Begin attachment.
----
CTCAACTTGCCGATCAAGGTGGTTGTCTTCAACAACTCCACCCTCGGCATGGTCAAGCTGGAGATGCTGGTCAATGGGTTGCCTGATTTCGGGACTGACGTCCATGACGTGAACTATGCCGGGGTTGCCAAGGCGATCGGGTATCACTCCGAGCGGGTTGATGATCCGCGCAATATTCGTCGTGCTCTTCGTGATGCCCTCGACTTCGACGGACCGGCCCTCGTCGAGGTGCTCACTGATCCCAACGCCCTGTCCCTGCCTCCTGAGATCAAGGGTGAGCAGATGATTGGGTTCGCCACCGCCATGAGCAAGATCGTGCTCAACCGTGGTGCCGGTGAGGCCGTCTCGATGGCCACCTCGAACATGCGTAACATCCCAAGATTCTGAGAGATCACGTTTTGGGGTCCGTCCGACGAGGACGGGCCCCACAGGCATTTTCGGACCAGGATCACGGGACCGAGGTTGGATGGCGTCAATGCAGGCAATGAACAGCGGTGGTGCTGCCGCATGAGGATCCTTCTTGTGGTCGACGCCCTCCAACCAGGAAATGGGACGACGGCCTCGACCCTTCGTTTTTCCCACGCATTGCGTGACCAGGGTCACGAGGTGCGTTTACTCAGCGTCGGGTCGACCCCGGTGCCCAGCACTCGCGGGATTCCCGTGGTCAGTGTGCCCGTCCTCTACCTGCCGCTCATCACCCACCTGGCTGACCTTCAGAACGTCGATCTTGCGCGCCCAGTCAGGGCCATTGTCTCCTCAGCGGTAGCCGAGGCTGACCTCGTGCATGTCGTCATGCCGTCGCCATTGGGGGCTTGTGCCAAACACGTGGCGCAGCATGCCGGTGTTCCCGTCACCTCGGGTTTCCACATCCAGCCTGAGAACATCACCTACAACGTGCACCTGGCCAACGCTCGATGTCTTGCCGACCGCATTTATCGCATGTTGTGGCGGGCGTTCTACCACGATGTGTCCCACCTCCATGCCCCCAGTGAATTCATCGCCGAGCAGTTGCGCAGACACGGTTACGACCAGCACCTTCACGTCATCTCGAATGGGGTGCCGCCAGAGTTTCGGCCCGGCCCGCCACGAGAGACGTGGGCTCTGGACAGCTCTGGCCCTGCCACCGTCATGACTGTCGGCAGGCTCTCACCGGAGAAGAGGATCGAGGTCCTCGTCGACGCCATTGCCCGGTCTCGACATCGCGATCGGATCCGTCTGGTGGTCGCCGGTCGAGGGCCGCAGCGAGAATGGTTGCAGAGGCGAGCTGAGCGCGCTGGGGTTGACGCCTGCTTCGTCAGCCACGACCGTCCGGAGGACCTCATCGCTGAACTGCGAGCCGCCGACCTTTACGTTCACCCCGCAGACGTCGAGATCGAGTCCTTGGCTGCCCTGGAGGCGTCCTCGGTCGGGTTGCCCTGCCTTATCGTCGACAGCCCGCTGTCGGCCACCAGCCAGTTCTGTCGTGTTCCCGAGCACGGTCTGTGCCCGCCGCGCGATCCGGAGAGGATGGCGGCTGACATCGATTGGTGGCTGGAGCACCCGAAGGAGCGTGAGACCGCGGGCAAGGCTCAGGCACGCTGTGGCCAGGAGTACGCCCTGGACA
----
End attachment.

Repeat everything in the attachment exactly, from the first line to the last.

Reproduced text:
CTCAACTTGCCGATCAAGGTGGTTGTCTTCAACAACTCCACCCTCGGCATGGTCAAGCTGGAGATGCTGGTCAATGGGTTGCCTGATTTCGGGACTGACGTCCATGACGTGAACTATGCCGGGGTTGCCAAGGCGATCGGGTATCACTCCGAGCGGGTTGATGATCCGCGCAATATTCGTCGTGCTCTTCGTGATGCCCTCGACTTCGACGGACCGGCCCTCGTCGAGGTGCTCACTGATCCCAACGCCCTGTCCCTGCCTCCTGAGATCAAGGGTGAGCAGATGATTGGGTTCGCCACCGCCATGAGCAAGATCGTGCTCAACCGTGGTGCCGGTGAGGCCGTCTCGATGGCCACCTCGAACATGCGTAACATCCCAAGATTCTGAGAGATCACGTTTTGGGGTCCGTCCGACGAGGACGGGCCCCACAGGCATTTTCGGACCAGGATCACGGGACCGAGGTTGGATGGCGTCAATGCAGGCAATGAACAGCGGTGGTGCTGCCGCATGAGGATCCTTCTTGTGGTCGACGCCCTCCAACCAGGAAATGGGACGACGGCCTCGACCCTTCGTTTTTCCCACGCATTGCGTGACCAGGGTCACGAGGTGCGTTTACTCAGCGTCGGGTCGACCCCGGTGCCCAGCACTCGCGGGATTCCCGTGGTCAGTGTGCCCGTCCTCTACCTGCCGCTCATCACCCACCTGGCTGACCTTCAGAACGTCGATCTTGCGCGCCCAGTCAGGGCCATTGTCTCCTCAGCGGTAGCCGAGGCTGACCTCGTGCATGTCGTCATGCCGTCGCCATTGGGGGCTTGTGCCAAACACGTGGCGCAGCATGCCGGTGTTCCCGTCACCTCGGGTTTCCACATCCAGCCTGAGAACATCACCTACAACGTGCACCTGGCCAACGCTCGATGTCTTGCCGACCGCATTTATCGCATGTTGTGGCGGGCGTTCTACCACGATGTGTCCCACCTCCATGCCCCCAGTGAATTCATCGCCGAGCAGTTGCGCAGACACGGTTACGACCAGCACCTTCACGTCATCTCGAATGGGGTGCCGCCAGAGTTTCGGCCCGGCCCGCCACGAGAGACGTGGGCTCTGGACAGCTCTGGCCCTGCCACCGTCATGACTGTCGGCAGGCTCTCACCGGAGAAGAGGATCGAGGTCCTCGTCGACGCCATTGCCCGGTCTCGACATCGCGATCGGATCCGTCTGGTGGTCGCCGGTCGAGGGCCGCAGCGAGAATGGTTGCAGAGGCGAGCTGAGCGCGCTGGGGTTGACGCCTGCTTCGTCAGCCACGACCGTCCGGAGGACCTCATCGCTGAACTGCGAGCCGCCGACCTTTACGTTCACCCCGCAGACGTCGAGATCGAGTCCTTGGCTGCCCTGGAGGCGTCCTCGGTCGGGTTGCCCTGCCTTATCGTCGACAGCCCGCTGTCGGCCACCAGCCAGTTCTGTCGTGTTCCCGAGCACGGTCTGTGCCCGCCGCGCGATCCGGAGAGGATGGCGGCTGACATCGATTGGTGGCTGGAGCACCCGAAGGAGCGTGAGACCGCGGGCAAGGCTCAGGCACGCTGTGGCCAGGAGTACGCCCTGGACA